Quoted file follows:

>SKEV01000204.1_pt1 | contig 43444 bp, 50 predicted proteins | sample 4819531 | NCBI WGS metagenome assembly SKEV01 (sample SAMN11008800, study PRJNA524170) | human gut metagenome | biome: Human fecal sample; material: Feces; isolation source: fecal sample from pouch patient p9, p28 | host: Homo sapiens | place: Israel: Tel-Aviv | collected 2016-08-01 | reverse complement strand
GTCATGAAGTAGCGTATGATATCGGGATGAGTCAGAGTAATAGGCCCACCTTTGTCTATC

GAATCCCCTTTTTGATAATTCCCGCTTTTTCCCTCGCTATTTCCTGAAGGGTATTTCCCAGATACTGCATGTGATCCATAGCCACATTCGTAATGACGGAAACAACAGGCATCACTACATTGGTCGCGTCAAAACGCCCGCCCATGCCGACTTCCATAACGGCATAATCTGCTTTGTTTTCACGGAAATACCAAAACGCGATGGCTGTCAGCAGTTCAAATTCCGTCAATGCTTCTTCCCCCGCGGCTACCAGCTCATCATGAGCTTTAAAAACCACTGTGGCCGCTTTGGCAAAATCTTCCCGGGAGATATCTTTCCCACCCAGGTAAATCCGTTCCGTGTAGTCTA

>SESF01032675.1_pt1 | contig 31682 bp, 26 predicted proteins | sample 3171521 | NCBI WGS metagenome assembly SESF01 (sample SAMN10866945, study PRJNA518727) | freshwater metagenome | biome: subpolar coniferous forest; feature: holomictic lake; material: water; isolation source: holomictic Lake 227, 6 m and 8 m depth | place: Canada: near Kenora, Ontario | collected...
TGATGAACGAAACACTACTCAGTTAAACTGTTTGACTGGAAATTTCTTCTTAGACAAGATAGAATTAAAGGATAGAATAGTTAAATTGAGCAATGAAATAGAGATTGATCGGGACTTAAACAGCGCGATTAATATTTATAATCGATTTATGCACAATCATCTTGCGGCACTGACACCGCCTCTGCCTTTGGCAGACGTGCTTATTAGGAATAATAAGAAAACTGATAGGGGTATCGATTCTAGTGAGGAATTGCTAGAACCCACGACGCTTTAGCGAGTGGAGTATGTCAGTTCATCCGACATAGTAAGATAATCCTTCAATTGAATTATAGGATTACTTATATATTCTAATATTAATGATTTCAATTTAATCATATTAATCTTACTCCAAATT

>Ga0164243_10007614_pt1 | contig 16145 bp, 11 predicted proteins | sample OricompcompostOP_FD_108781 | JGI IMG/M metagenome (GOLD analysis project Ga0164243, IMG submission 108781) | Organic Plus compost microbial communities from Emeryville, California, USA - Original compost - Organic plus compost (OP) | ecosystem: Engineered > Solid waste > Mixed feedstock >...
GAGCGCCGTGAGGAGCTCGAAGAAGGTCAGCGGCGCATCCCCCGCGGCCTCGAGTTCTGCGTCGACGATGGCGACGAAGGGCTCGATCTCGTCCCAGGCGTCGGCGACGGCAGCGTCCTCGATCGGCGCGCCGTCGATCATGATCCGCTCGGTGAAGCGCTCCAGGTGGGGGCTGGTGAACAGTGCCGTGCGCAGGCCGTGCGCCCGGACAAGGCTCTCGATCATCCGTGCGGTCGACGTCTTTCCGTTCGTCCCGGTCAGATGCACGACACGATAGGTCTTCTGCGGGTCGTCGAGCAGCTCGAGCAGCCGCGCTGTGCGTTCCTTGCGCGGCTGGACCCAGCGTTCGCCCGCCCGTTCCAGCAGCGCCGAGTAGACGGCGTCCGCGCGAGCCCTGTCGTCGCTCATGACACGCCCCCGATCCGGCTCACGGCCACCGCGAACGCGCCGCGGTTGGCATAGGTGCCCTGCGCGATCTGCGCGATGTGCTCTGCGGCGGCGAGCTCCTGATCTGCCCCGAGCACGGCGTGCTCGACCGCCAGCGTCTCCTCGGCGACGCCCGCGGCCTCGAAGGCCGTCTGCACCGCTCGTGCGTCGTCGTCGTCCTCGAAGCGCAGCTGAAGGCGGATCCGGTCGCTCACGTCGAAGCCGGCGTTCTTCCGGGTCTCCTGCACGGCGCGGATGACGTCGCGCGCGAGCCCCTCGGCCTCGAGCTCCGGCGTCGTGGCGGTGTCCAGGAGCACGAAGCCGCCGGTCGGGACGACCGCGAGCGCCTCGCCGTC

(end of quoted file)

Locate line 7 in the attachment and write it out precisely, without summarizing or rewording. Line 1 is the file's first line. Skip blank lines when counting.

GAGCGCCGTGAGGAGCTCGAAGAAGGTCAGCGGCGCATCCCCCGCGGCCTCGAGTTCTGCGTCGACGATGGCGACGAAGGGCTCGATCTCGTCCCAGGCGTCGGCGACGGCAGCGTCCTCGATCGGCGCGCCGTCGATCATGATCCGCTCGGTGAAGCGCTCCAGGTGGGGGCTGGTGAACAGTGCCGTGCGCAGGCCGTGCGCCCGGACAAGGCTCTCGATCATCCGTGCGGTCGACGTCTTTCCGTTCGTCCCGGTCAGATGCACGACACGATAGGTCTTCTGCGGGTCGTCGAGCAGCTCGAGCAGCCGCGCTGTGCGTTCCTTGCGCGGCTGGACCCAGCGTTCGCCCGCCCGTTCCAGCAGCGCCGAGTAGACGGCGTCCGCGCGAGCCCTGTCGTCGCTCATGACACGCCCCCGATCCGGCTCACGGCCACCGCGAACGCGCCGCGGTTGGCATAGGTGCCCTGCGCGATCTGCGCGATGTGCTCTGCGGCGGCGAGCTCCTGATCTGCCCCGAGCACGGCGTGCTCGACCGCCAGCGTCTCCTCGGCGACGCCCGCGGCCTCGAAGGCCGTCTGCACCGCTCGTGCGTCGTCGTCGTCCTCGAAGCGCAGCTGAAGGCGGATCCGGTCGCTCACGTCGAAGCCGGCGTTCTTCCGGGTCTCCTGCACGGCGCGGATGACGTCGCGCGCGAGCCCCTCGGCCTCGAGCTCCGGCGTCGTGGCGGTGTCCAGGAGCACGAAGCCGCCGGTCGGGACGACCGCGAGCGCCTCGCCGTC